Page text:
At KCS we recommend creating a six-month cash reserve to cover day-to-day expenditures and the emergency bill that might crop up.  However, most Americans are not in a position to build this type of nest egg, as real wages have been fairly stagnant for the past couple of decades, while the cost of education, insurance, housing, etc has ratcheted up.  We’ve previously reported on the significant percentage of Americans who cannot cover an emergency $400 expenditure – it is frightening!

GOBankingRates polled nearly 2,000 people who dipped into their retirement funds.

Brown: Pensions In Danger!

Sen. Sherrod Brown, D-Ohio, said during a hearing of the Joint Select Committee on the Solvency of Multiemployer Pension Plans that any proposal emanating from this body must address both the pension plans (1.3 million participants in failing plans) and the Pension Benefit Guaranty Corporation or the current crisis will only be repeated. We couldn’t agree more!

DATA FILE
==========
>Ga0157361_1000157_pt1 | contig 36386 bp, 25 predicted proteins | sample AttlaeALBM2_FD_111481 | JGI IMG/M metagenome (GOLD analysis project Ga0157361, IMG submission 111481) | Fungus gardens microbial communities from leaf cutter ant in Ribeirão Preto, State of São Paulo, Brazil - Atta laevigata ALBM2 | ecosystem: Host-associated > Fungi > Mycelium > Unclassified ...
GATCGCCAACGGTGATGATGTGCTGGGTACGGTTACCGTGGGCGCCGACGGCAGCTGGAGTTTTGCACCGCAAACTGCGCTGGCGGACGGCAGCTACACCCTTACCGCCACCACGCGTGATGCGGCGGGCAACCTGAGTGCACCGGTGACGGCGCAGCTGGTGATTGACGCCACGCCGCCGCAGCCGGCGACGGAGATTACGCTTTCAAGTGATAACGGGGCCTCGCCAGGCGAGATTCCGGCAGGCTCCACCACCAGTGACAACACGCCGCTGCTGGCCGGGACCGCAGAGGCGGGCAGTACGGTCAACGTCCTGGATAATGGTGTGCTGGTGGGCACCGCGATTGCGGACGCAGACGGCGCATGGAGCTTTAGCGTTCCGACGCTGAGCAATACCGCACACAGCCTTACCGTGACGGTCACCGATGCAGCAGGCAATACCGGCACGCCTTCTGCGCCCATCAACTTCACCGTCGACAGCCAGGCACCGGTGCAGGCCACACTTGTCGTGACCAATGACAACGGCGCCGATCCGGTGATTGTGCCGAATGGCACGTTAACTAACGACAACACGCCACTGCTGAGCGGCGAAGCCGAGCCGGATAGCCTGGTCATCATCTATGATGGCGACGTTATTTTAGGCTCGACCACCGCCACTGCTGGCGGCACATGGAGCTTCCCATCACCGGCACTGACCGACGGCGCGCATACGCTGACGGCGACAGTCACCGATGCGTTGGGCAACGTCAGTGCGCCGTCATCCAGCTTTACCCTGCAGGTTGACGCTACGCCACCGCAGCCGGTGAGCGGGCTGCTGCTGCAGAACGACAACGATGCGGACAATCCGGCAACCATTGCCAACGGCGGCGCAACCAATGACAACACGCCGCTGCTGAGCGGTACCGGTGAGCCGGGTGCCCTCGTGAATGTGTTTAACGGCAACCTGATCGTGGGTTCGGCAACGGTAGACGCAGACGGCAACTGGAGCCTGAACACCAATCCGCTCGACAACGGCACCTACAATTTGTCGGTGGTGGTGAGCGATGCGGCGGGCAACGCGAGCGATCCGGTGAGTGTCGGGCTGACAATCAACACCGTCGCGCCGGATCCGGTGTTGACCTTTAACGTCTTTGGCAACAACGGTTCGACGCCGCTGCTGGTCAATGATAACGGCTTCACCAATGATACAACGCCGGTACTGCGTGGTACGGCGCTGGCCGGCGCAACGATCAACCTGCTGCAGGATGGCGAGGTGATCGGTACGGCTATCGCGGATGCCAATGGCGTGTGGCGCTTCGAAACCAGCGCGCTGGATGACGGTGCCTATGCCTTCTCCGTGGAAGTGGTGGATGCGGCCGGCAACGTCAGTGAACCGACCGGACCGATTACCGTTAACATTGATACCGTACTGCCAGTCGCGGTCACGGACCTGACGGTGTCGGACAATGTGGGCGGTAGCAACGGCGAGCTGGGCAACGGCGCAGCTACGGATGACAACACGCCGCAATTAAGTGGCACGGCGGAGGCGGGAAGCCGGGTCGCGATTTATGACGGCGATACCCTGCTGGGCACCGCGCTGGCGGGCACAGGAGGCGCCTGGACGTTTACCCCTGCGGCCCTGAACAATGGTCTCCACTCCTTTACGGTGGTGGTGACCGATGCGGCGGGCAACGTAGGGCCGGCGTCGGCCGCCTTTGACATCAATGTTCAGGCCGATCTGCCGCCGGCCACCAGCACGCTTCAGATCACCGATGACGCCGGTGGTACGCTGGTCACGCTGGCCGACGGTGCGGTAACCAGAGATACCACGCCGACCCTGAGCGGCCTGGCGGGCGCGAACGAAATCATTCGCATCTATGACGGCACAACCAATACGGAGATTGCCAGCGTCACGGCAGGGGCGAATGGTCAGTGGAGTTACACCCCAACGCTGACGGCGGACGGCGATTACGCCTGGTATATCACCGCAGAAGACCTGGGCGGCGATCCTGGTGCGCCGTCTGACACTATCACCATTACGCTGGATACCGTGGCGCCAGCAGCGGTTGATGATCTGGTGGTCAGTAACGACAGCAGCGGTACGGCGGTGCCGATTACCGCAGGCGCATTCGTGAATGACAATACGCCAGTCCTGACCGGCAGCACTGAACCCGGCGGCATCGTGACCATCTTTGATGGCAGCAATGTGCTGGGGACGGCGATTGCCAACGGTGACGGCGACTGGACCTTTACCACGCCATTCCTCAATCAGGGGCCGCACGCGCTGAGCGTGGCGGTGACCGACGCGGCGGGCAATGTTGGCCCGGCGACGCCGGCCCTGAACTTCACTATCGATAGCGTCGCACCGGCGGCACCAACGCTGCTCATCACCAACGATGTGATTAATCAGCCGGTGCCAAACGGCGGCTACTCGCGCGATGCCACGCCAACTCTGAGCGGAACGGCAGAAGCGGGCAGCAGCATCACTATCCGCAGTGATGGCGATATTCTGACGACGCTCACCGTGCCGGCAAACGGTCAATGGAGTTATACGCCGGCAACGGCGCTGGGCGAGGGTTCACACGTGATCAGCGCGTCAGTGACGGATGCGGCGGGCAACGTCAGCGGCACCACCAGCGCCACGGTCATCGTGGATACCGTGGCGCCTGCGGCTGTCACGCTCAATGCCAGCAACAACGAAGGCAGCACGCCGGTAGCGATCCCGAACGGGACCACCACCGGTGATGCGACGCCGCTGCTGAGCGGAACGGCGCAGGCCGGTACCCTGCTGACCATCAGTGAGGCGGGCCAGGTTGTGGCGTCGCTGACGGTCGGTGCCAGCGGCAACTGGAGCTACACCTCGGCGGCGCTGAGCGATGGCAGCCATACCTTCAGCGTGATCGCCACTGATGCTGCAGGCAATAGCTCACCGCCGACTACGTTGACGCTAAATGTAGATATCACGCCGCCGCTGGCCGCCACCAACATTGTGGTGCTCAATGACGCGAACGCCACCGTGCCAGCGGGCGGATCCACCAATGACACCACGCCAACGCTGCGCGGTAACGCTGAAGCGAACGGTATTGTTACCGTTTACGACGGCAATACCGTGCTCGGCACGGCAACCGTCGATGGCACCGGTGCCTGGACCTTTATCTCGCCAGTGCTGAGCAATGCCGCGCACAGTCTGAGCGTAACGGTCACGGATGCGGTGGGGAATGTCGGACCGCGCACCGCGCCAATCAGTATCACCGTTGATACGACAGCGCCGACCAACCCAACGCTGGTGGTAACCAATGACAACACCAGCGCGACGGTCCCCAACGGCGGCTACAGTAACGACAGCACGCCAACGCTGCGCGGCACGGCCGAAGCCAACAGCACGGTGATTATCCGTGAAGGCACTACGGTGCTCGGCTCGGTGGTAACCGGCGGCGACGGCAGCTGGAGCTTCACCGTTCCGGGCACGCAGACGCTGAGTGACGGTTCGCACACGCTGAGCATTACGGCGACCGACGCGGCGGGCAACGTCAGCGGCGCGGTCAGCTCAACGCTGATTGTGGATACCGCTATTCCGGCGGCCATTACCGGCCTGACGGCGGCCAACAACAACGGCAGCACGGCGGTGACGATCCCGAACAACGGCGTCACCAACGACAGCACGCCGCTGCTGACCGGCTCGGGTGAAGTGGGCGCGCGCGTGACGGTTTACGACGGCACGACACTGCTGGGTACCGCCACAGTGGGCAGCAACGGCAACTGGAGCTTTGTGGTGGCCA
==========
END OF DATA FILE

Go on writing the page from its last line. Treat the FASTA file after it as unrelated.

We are particularly pleased to read the comments from Sen. Rob Portman, a Republican on the panel, who said that if the PBGC fails, retirees from plans like the Central States, who are already facing the prospect of pensions cuts, would see reductions of about 90 percent if the PBGC becomes insolvent.

The potential loss of the pension benefits doesn’t only impact the recipient, but the broader economy. It is estimated that more than $1 trillion in economic activity was generated by the recipients of benefits from the 114 “Critical and Declining” systems in the last year.  In addition, there are more than 200 plans designated Critical. I wonder what the economic impact would be should those plans fail.